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Republican in name only: in the USA, a member of the Republican party whose political views are considered insufficiently conservative
'…he knocked off veteran Indiana Sen. Richard Lugar in a brutal campaign built on his contention that Lugar was too old, too out of touch and too friendly with Democrats - a RINO, Republican in name only.'Seattle Times 27th September 2012
If you're looking at media coverage of the forthcoming presidential election in the USA, and see or hear use of the word RINO, then you're not witnessing some kind of tongue-in-cheek jibe at an overweight politician. You are, however, observing a word which has distinctly pejorative overtones. The term RINO is an acronym of the phrase Republican in name only, and is now a popular term of reference in US English for any Republican politician whose stance is considered to be insufficiently right-wing.
the term RINO watch is often used to refer to the monitoring of Republican politicians seen to be exhibiting left-wing tendencies
In the USA, the Republican Party is one of the two major political parties, the other of course being the Democratic Party. Broadly-speaking, Republicans have more conservative, right-wing views, supporting a political philosophy based on traditional values and social hierarchies. If the ideas of a Republican party member are considered a little too liberal (i.e. accepting of a wider range of opinions and a greater degree of personal freedom), then he or she may be branded by a fellow party member as a RINO. RINO status even has a graphic representation in the form of an image of a rhinoceros with a red slash through it. The term RINO watch is also often used to refer to the monitoring of Republican politicians seen to be exhibiting left-wing tendencies.
Predictably, it's not only the Republicans that can be seen to be openly disparaging of the views of fellow party members. The RINO has a counterpart on the other side of the political fence – the DINO, an acronym of Democrat in name only and referring to a Democrat whose views are deemed to be rather too conservative.
The acronym RINO first appeared in 1992, though the full phrase on which it is based, Republican in name only, is much older, emerging as a popular political pejorative in the 1920s. The concept of being a 'dodgy' Republican by being insufficiently conservative is in fact a recurring theme in the history of the Republican party. During the 1930s and 40s, the expression Me-too Republican was used to describe members whose political stance was mainly aligned to Democrat perspectives with only minor differences. In the 60s and 70s, the term Rockefeller Republican was used to denote the same kind of idea, describing moderate to liberal Republicans whose views were considered to be similar to those held by the famous businessman and politician Nelson Rockefeller.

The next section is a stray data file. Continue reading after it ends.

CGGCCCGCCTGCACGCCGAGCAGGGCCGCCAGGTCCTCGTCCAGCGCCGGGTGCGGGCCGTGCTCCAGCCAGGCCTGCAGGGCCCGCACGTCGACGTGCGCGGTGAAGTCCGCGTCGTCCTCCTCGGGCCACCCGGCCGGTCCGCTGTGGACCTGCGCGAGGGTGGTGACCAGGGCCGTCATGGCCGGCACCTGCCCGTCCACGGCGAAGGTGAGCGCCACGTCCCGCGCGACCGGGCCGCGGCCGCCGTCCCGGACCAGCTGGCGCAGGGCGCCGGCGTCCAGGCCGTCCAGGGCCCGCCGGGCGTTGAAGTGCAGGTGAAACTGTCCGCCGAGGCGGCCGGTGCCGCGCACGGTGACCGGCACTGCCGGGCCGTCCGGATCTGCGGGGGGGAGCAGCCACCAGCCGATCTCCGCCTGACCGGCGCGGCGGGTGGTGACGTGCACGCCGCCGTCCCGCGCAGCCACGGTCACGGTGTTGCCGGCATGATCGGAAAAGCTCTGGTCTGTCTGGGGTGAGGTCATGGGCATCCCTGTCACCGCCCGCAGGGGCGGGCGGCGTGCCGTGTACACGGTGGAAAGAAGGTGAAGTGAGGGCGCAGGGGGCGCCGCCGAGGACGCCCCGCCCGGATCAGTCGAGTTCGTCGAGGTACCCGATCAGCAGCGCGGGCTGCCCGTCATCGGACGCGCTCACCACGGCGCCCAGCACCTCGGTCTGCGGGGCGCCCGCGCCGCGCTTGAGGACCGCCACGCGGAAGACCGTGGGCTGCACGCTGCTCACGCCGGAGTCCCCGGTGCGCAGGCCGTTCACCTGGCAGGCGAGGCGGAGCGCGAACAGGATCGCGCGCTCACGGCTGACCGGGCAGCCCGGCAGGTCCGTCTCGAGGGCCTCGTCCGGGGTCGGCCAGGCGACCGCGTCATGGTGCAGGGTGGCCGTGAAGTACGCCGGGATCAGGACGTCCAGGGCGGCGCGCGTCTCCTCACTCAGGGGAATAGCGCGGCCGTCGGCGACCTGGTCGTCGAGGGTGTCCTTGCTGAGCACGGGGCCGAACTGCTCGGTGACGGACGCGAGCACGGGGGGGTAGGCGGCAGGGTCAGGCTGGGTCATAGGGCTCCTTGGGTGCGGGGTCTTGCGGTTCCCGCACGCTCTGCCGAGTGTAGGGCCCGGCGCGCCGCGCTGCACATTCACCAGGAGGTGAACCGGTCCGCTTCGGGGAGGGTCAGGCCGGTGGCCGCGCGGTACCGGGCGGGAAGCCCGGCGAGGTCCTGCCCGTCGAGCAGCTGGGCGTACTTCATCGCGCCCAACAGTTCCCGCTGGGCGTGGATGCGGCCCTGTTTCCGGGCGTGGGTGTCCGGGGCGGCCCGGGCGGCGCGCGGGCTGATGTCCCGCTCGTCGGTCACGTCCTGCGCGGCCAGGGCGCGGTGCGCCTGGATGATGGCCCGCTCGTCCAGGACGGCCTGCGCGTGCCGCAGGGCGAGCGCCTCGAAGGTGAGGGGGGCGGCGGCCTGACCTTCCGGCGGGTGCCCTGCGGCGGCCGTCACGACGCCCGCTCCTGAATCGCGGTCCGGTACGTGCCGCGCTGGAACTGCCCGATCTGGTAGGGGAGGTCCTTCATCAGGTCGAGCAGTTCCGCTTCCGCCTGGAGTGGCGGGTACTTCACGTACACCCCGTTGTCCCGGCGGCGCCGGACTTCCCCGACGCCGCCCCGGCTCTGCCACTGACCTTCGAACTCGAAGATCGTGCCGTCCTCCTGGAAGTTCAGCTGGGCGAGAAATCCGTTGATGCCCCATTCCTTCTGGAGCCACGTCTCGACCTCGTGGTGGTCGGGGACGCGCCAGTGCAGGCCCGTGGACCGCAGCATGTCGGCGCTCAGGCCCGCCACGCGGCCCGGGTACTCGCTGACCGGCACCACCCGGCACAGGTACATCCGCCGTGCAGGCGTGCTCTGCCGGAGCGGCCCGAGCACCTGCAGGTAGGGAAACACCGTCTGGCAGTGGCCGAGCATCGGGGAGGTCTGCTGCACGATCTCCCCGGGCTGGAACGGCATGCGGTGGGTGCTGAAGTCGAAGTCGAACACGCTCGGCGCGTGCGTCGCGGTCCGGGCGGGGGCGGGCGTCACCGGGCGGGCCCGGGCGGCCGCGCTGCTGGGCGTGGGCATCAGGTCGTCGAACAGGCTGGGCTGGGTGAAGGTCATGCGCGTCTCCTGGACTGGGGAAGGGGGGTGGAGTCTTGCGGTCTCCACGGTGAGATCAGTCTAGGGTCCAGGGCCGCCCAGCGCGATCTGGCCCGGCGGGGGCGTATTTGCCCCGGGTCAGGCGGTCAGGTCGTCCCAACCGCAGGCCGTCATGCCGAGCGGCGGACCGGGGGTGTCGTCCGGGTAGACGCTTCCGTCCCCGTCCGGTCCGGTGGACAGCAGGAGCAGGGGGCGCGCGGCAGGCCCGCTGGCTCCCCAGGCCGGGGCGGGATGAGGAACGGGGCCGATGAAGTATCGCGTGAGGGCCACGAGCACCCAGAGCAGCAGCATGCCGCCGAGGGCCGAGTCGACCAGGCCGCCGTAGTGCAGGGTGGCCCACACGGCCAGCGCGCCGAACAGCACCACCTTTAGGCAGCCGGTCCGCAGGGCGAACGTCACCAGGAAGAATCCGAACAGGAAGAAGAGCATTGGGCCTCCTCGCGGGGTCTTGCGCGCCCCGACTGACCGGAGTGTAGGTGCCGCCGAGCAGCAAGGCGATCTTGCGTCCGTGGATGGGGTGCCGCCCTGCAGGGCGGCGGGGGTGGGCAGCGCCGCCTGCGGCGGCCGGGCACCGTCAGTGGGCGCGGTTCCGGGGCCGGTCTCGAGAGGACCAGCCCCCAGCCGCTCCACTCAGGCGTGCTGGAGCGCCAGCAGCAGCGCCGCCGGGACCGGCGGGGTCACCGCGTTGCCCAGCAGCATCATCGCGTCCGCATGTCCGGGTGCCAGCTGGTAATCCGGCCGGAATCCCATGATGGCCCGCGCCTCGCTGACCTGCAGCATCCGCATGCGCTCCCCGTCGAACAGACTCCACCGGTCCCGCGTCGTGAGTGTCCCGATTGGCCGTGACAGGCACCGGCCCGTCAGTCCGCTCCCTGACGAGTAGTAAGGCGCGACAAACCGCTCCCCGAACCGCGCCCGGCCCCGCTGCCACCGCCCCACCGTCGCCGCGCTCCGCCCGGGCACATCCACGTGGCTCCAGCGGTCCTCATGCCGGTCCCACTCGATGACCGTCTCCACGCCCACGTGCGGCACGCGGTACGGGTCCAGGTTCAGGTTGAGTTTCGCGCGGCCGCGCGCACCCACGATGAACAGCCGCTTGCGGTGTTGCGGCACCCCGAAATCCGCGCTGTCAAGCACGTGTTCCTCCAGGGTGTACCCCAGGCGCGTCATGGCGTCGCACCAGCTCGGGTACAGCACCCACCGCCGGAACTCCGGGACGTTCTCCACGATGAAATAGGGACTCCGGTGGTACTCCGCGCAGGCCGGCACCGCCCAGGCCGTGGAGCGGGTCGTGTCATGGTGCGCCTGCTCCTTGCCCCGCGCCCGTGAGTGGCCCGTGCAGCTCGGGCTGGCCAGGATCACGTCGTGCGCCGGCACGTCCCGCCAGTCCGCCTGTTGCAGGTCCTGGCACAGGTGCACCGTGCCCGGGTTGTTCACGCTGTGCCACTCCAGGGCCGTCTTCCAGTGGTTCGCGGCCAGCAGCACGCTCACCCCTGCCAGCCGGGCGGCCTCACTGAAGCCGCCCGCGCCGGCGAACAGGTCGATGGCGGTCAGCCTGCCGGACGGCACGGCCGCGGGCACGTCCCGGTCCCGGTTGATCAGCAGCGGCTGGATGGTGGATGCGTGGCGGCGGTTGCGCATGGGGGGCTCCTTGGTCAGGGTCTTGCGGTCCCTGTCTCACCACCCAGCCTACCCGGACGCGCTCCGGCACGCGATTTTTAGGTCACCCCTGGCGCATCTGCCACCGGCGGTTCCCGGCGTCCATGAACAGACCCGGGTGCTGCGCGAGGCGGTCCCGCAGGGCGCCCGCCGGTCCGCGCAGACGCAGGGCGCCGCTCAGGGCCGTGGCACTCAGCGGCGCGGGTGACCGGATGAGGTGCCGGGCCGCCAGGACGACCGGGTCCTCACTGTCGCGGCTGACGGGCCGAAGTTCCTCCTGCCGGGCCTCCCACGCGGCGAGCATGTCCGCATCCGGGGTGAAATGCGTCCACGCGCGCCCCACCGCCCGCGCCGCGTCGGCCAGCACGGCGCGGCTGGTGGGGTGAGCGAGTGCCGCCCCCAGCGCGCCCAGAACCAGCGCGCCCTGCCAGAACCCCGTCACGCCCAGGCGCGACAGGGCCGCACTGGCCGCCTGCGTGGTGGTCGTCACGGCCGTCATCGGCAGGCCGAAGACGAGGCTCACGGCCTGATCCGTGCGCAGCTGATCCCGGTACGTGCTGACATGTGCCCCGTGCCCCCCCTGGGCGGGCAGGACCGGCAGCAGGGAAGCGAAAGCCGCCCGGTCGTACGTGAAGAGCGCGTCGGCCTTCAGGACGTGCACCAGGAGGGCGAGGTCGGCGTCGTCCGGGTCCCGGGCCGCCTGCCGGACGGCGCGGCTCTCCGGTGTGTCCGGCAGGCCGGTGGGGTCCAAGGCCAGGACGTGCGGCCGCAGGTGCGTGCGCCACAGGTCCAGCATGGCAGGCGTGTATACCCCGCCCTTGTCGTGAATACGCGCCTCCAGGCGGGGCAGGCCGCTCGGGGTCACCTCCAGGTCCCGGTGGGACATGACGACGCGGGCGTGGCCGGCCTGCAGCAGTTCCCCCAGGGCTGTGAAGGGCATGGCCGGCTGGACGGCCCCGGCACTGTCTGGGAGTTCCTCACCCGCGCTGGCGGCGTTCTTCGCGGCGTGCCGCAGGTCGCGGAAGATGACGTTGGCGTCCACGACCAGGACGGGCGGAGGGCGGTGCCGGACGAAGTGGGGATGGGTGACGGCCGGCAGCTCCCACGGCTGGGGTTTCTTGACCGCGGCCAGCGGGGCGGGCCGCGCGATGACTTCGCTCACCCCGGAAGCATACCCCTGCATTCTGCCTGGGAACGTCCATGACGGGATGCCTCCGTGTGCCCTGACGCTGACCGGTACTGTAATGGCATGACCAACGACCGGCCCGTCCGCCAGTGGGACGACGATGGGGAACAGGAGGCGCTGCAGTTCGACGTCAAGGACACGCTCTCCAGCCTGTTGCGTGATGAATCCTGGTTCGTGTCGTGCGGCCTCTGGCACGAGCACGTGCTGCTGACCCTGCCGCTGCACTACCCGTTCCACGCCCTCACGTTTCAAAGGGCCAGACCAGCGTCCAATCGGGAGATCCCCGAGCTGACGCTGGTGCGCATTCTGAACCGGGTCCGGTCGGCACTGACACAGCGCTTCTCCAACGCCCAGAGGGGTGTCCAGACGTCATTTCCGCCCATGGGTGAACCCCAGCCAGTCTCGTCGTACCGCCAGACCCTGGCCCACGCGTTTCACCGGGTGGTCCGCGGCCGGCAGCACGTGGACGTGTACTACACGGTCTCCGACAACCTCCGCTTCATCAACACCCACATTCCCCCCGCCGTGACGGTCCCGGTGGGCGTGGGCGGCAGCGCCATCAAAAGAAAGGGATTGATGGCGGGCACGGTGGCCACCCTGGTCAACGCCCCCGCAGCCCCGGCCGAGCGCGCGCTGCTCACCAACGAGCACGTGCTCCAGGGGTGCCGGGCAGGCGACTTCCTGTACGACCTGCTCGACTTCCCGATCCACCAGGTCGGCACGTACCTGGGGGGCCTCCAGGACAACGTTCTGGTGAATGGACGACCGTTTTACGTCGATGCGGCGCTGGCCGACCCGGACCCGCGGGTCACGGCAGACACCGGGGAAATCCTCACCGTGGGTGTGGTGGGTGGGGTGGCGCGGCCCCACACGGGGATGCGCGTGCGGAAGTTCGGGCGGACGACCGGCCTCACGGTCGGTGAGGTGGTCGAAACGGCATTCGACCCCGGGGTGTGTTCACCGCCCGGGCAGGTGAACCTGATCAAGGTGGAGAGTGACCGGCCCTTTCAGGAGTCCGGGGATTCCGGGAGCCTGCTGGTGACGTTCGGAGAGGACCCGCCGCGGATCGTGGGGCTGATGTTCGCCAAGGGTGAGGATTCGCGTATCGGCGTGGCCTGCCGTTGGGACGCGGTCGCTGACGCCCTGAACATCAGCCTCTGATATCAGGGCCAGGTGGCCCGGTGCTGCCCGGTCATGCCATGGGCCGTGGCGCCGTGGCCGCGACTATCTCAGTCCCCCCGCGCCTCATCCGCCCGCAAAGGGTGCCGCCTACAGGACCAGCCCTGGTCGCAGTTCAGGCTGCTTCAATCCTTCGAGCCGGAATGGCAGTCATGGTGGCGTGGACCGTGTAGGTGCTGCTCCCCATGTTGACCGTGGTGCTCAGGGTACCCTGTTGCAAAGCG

The use of acronyms in reference to a particular demographic has been a recurrent trend in word formation during the last few decades, and these expressions almost always have pejorative overtones, often carrying an implied criticism of those they are referring to. Back in the economic boom of the 1980s, there was talk of DINKYs, an acronym of dual income, no kids yet, describing young, upwardly-mobile professionals. From the same era came the term NIMBY, standing for not in my back yard and referring to a person who opposes any kind of new building work near to where they live. This even spawned a now well-established derivative NIMBY-ism as a way of referring to this kind of 'object-to-anything-that-inconveniences-me' attitude. Back in the financial domain, the noughties gave us the SKI-er, standing for spend the kids' inheritance and describing older folk who enjoy their retirement to the full by spending the cash that previous generations might have left to their children. On the other side of the coin, around the same time the KIPPERS appeared - kids in parents' pockets eroding retirement savings – referring to offspring who live with their parents well into adulthood. In the more recent past, it now sadly seems that we have the polar opposite to the DINKY in the NEET - not in education, employment or training - a reference to a young person who has left full-time education and is not working or in any other kind of education or training.
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This article was first published on 29th October 2012.